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Suu Kyi:Burma's economic boom may b

Subject: Suu Kyi:Burma's economic boom may bust junta.

	Burma's economic boom may bust junta: Suu Kyi

	Nine months after Ms Aung San Suu Kyi was released from house 
arrest, the country's Government and opposition are locked in a stalemate 
from which neither side seems willing to back down.

	In public the ruling junta downplays the significance of the 
popular opposition leader, but it has repeatedly harangued her in the 
official media as an "internal destructionist" bent on undermining State 

	"She is speaking nonsense... and is power crazy," said 
Lieutenant-General Kyaw Ba, a senior member of the State Law and 
Restoration Council, the military junta that rules the country.

	One Rangoon-based analyst said: "It has become clear that the 
SLORC has no intention of changing its game plan."

	That game plan, he said, consisted of ignoring the opposition's 
call for dialogue and slowly hardening its position against Ms Suu Kyi 
and members of her national League for Democracy.

	But doubts about an apparent economic boom have been voiced by 
human rights groups, the International Monetary Fund and Ms Suu Kyi herself.

	"The so-called boom is an artifical one," she declared earlier 
this month, going on to warn that the economy, far from being the 
generals' saving grace, "will be their undoing".

	Ms Suu Kyi is not alone in seeing the appearance of new 
prosperity as in part a mirage. In a report issued last October, the IMF 
concluded that, on a per capita basis, "neither GDP nor agricultural 
output have yet recovered to the levelsreached in the mid-1980s".

	The MIMF acknowledges that "real economic activity has expanded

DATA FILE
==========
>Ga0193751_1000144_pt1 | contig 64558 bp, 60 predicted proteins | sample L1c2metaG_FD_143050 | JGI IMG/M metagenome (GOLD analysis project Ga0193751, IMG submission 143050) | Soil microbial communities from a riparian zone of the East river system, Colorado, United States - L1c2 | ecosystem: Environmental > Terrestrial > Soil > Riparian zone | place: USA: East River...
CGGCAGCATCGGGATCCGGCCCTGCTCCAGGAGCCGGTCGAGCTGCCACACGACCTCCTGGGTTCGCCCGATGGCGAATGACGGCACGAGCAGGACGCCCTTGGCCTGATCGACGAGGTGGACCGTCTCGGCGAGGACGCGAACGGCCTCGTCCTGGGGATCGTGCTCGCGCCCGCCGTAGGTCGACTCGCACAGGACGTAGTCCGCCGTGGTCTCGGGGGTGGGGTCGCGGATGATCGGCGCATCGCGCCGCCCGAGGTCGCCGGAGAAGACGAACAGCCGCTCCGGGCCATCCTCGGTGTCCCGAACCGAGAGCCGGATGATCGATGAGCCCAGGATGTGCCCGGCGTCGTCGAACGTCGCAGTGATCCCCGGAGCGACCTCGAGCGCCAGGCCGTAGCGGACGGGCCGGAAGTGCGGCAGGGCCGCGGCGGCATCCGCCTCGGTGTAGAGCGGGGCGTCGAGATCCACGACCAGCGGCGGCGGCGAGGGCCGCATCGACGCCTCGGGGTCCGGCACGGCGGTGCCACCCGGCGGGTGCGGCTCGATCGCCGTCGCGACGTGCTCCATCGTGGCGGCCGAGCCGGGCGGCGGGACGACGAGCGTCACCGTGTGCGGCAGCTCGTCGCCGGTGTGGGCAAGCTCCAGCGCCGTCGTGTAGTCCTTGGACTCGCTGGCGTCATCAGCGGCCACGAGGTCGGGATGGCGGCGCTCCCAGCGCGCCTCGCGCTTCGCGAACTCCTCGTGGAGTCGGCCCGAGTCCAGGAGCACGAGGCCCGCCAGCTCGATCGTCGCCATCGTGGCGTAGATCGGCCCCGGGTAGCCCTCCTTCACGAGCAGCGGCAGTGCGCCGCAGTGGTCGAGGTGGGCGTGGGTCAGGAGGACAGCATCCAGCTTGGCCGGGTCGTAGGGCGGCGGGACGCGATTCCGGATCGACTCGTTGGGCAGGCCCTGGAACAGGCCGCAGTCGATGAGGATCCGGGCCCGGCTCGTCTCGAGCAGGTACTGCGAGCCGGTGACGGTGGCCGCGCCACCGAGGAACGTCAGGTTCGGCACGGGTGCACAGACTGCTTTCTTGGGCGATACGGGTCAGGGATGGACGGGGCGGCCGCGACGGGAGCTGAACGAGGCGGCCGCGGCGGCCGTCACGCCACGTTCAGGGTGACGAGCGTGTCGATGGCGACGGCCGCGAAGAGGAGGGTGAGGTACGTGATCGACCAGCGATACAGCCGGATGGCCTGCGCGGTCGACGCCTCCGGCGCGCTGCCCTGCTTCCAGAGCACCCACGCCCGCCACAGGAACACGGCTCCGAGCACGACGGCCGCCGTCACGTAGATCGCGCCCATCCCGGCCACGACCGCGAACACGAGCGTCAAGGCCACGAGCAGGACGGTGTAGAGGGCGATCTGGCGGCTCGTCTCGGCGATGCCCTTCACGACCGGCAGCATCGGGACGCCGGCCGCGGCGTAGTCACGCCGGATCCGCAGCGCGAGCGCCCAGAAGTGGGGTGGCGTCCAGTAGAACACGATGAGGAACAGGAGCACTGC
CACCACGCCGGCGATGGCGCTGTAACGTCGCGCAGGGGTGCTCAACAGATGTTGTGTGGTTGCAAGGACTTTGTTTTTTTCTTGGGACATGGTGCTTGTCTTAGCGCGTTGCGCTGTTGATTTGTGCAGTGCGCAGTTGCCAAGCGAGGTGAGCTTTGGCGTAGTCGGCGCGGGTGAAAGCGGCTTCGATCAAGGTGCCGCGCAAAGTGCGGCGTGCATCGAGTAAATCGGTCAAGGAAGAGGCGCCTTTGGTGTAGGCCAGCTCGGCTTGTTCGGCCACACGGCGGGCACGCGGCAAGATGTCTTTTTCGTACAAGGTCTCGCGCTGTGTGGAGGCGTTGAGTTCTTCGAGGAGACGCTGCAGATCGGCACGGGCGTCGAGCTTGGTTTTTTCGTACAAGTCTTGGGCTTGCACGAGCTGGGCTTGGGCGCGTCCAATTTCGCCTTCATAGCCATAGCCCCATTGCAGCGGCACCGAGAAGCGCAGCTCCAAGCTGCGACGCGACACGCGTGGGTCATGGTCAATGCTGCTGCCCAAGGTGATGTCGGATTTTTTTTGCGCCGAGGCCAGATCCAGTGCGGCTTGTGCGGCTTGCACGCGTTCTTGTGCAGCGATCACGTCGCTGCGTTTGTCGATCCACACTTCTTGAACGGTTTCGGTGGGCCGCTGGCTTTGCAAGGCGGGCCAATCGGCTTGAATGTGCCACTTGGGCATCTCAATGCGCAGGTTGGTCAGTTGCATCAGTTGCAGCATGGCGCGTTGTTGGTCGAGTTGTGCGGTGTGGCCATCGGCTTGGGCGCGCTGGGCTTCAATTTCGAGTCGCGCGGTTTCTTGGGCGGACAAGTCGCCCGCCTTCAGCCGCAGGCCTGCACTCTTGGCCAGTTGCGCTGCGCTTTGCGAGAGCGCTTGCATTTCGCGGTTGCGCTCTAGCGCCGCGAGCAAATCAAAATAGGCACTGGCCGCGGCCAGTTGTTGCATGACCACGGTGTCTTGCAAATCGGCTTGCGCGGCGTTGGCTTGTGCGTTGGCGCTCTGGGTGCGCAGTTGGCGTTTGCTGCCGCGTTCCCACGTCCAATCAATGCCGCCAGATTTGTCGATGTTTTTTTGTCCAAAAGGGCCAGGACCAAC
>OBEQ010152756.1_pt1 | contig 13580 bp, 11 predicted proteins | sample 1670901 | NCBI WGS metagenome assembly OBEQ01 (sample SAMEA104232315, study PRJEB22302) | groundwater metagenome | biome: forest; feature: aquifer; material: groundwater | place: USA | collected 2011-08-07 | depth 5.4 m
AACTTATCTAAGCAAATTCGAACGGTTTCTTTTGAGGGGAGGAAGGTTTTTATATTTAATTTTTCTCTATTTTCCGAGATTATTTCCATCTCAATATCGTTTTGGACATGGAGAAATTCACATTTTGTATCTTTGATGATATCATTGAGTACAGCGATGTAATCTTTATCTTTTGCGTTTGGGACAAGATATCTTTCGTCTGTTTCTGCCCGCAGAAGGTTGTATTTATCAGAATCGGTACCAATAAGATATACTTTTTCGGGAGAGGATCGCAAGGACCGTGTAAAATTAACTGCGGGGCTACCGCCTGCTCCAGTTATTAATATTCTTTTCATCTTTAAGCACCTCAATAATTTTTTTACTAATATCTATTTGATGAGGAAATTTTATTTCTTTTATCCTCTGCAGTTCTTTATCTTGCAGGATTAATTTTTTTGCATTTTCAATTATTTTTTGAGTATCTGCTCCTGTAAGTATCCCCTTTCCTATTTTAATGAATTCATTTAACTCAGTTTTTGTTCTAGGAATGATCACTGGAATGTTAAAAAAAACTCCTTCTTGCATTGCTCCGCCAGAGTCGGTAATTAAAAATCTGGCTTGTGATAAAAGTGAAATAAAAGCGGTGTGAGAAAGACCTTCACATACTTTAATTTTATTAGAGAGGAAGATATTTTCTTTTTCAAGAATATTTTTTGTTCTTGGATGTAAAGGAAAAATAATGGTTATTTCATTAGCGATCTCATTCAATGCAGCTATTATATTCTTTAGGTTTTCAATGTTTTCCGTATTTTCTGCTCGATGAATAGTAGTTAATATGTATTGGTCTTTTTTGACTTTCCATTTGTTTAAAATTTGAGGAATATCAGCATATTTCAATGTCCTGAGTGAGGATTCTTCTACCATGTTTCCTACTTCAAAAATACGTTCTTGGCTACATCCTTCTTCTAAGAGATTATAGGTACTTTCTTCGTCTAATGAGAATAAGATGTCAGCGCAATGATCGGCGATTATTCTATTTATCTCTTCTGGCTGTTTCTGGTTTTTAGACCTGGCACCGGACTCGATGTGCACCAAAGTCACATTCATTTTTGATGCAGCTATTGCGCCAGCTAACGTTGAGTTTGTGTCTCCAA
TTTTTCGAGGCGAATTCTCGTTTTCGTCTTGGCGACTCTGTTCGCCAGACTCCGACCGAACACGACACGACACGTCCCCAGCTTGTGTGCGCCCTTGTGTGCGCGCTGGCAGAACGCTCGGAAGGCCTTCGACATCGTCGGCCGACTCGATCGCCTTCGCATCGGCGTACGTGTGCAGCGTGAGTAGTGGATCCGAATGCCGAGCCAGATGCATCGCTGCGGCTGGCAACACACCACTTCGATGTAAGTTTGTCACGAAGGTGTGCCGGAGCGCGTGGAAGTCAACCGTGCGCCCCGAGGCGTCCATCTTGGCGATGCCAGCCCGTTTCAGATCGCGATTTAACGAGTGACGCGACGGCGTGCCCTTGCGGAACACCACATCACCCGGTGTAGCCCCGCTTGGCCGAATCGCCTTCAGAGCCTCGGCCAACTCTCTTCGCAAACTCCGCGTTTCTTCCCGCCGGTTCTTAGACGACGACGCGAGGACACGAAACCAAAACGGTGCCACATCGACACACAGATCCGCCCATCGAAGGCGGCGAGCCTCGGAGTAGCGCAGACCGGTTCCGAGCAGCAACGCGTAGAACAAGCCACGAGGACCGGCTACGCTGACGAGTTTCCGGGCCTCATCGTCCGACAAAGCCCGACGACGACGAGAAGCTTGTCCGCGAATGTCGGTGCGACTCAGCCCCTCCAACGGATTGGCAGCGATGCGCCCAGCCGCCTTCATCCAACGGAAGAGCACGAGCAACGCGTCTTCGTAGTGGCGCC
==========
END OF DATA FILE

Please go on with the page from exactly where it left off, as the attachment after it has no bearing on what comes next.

strongly over the last three years", but it also indentifies trends that 
liberalisers of their own propaganda, more the spendthrift military 
dictator portrayed by their opponents.

	Asia's tiger economies tend to be noted for fiscal caution, small 
State sectors and high levels of investment. But Myanmar's budget deficit 
has been widening. Consumption has been increasing as a percentage of GDP 
at the expense of investment; and the private sector's share in that 
investent has actually been declining.

	Foreign-exchange reserves have been maintained at their current 
low level only by failing to pay back foreign debt. Civil servants' wages 
and social services have been cut, while the junta has spent more on defence.

	The IMF estimates that defence expenditure accounts for 4 per 
cent of GDP. Arcanebook-keeping procedures, however, probably conceal an 
even greater amount.

	Fixing of the currency, the Kyat, adds to the illusion. The 
Kyat's value is fixed by the junta at six to the United States dollar. 
But on the streets of Rangoon, it takes 125 Kyats to buy a dollar.

	Myanmar insist it will need a lot of outside financial support to 
adjust the currency to market levels if intolerable inflationary 
pressures are least not for the person in the street, who laready pays 
for imports at a realistic exchange rate.

	The World bank has a more convincing explanation for the 
Government's reluctance to adjust the exchange rate:"the fear that 
influential groups in the population would lose as a result".

	That means those with access to imports at the official rate are 
govrnment departments, the army and State enterprises, as well as some 
individual civil servants and soldiers. The dual exchange rate robs the 
poor to give to the comfortably-off and the small but growing class of 
very, very rich.

[correspondents in Rangoon].